Our holographic recording technique is unique unlike conventional holographic methods of which the expanded reference beam will erase the stored information. After recording, the coherent object beam along with the incoherent short wavelength light will be turned off. The reference beam may be used as the reading beam to reconstruct the stored holograms, as shown in Fig. 3(b). The reading beam illuminates the recording film and a complete 3D image (such as 3D mapping data) will be reconstructed. Since the recorded holograms are formed by the stable trans state of material system, the stored data will not be erased by the reading beam even though it is operated at the same wavelength as the coherent recording. Figure 4
Fig. 4 Experimental result of a hologram reconstruction. The recorded surface-relief image contains both spatial and phase information.
shows an experimental 3D recording result reconstructed from a hologram that is stored in one spot of the sample film (not whole sample area) using a transparent topographic image which has both spatial and phase information. Note that the dense black fine dots on the letters “r” and outer sparse large spots are not noises but the surface roughness. The experiment demonstrates the feasibility of recording 3D mapping data by using our updatable and non-volatile holographic technique.

In our recording concept, the non-volatile and updatable hologram is recoded as a volume phase grating with diffraction properties well predicted using Kogelnik model [32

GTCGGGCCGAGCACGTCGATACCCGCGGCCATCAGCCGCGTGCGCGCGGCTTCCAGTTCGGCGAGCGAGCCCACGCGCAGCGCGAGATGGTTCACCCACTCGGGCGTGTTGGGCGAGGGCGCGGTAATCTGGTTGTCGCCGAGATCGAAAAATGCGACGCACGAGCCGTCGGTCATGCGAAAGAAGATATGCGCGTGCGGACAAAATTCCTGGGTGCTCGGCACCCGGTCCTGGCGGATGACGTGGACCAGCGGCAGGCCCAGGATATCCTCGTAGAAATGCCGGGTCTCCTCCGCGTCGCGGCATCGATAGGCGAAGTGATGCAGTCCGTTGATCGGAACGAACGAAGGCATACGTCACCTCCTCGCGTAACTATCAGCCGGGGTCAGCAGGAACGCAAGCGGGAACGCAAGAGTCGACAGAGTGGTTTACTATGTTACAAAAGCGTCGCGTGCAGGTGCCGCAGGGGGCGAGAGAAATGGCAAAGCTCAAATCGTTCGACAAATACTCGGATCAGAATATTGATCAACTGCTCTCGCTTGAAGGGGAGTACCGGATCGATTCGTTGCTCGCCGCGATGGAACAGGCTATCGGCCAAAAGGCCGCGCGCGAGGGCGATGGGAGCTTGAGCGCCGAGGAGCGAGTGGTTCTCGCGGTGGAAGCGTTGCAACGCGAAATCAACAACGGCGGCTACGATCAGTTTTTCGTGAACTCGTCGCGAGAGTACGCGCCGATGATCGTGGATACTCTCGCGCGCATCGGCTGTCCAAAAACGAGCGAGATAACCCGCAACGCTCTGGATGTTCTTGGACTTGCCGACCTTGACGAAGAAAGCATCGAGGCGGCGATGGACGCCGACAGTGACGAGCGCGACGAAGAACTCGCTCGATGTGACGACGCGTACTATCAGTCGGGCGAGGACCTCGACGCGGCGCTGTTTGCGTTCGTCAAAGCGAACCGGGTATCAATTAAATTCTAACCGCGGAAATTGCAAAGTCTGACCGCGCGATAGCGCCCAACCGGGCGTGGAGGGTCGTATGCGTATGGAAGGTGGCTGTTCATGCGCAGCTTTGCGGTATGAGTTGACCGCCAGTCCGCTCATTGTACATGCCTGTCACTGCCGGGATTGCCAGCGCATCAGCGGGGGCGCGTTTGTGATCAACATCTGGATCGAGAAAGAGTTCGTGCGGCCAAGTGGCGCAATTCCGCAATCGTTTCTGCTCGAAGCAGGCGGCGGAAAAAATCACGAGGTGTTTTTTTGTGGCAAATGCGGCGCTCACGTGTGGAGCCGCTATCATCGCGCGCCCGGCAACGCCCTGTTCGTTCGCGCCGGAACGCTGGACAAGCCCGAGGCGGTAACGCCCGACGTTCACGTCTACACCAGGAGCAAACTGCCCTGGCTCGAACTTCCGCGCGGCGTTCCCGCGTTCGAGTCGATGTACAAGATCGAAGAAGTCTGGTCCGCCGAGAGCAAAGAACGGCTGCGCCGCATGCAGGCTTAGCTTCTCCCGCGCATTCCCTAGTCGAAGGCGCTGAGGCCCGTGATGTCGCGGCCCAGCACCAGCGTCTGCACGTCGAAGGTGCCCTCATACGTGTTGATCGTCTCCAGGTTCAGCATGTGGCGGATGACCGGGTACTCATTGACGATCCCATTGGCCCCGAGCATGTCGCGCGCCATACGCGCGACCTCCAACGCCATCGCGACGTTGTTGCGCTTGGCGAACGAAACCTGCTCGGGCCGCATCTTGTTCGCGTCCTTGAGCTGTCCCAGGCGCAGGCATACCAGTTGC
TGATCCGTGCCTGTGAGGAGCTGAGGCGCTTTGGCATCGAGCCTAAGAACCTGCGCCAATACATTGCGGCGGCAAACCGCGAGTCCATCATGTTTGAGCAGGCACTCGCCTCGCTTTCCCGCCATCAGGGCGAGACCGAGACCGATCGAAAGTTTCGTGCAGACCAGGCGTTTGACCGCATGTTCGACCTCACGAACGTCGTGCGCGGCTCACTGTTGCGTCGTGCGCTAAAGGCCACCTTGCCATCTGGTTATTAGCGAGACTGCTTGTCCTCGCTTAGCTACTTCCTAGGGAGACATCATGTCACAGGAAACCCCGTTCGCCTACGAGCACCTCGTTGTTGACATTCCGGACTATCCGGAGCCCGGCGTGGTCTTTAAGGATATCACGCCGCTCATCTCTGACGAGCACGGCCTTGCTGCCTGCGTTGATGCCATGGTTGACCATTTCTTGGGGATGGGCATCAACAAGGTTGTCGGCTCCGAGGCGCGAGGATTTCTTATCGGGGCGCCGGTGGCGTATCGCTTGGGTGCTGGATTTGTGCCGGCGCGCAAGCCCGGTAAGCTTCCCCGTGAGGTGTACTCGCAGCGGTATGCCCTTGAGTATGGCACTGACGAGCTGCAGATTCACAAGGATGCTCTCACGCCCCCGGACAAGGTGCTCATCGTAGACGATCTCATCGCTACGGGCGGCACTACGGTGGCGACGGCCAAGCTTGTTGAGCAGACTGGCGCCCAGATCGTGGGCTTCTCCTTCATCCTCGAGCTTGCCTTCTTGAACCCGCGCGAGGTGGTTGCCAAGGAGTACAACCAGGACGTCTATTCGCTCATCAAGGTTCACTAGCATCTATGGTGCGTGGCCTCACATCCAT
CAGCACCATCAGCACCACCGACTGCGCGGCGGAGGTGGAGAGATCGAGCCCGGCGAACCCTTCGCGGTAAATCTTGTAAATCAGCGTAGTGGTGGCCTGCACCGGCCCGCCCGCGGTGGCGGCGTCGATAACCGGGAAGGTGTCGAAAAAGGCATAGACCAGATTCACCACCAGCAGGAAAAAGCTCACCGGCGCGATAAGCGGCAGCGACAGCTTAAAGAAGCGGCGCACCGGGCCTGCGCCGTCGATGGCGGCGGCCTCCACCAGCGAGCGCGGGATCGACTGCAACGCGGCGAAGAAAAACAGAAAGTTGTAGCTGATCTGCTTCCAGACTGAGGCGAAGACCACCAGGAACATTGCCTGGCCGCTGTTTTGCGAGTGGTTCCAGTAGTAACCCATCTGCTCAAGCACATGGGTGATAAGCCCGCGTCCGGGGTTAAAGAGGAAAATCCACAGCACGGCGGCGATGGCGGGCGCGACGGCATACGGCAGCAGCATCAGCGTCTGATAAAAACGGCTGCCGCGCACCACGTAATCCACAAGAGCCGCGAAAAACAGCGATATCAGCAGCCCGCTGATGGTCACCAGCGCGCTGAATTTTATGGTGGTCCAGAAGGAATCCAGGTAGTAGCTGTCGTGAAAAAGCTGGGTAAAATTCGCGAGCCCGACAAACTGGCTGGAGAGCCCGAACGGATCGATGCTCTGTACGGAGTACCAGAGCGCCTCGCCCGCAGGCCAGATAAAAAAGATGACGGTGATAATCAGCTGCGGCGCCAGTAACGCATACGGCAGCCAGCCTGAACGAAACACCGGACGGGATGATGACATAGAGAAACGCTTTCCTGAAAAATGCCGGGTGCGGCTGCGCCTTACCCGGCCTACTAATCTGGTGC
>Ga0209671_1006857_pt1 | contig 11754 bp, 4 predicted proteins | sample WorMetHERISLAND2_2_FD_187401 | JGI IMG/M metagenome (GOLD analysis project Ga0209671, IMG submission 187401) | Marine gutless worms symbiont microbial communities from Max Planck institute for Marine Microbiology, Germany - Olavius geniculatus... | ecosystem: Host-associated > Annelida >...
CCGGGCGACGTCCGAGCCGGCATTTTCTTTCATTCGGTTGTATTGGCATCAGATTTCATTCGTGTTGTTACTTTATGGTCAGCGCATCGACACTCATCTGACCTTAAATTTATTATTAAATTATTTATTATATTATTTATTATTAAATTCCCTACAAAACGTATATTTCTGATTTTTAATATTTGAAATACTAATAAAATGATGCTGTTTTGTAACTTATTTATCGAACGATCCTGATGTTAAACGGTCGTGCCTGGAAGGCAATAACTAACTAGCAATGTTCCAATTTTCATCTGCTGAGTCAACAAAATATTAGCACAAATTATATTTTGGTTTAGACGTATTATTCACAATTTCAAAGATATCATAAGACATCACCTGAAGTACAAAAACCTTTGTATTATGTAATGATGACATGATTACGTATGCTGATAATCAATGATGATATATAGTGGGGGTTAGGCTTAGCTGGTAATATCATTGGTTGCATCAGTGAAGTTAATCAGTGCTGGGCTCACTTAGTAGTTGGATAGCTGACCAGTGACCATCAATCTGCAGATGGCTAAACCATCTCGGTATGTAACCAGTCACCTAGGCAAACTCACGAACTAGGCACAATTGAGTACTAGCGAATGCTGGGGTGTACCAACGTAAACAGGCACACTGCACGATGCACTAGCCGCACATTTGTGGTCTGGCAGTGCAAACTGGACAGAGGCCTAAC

32. H. Kogelnik, “Coupled wave theory for thick hologram gratings,” Bell Syst. Tech. J. 48, 2909–2947 (1969).

]. However, the diffraction efficiency may be limited by the quantum yields of the trans-cis photoisomerization and molecular reorientation. Theoretically, the diffraction efficiency could reach 100% by using high-efficient photo-isomerization Azo-chromophores LC systems. The time response can also be improved by designing new Azo-polymer chains and LC molecules. Recently, S. Xu et al [33

33. S. Xu, H. Ren, Y. J. Lin, M. G. J. Moharam, S. T. Wu, and N. Tabiryan, “Adaptive liquid lens actuated by photo-polymer,” Opt. Express 17(20), 17590–17595 (2009). [CrossRef] [PubMed]

] reported a new photo-sensitive liquid crystal polymer with time response in milliseconds. It may be possible to record a non-volatile and updatable hologram in this type of photo-polymer by using our unique recording approach.

4. Conclusion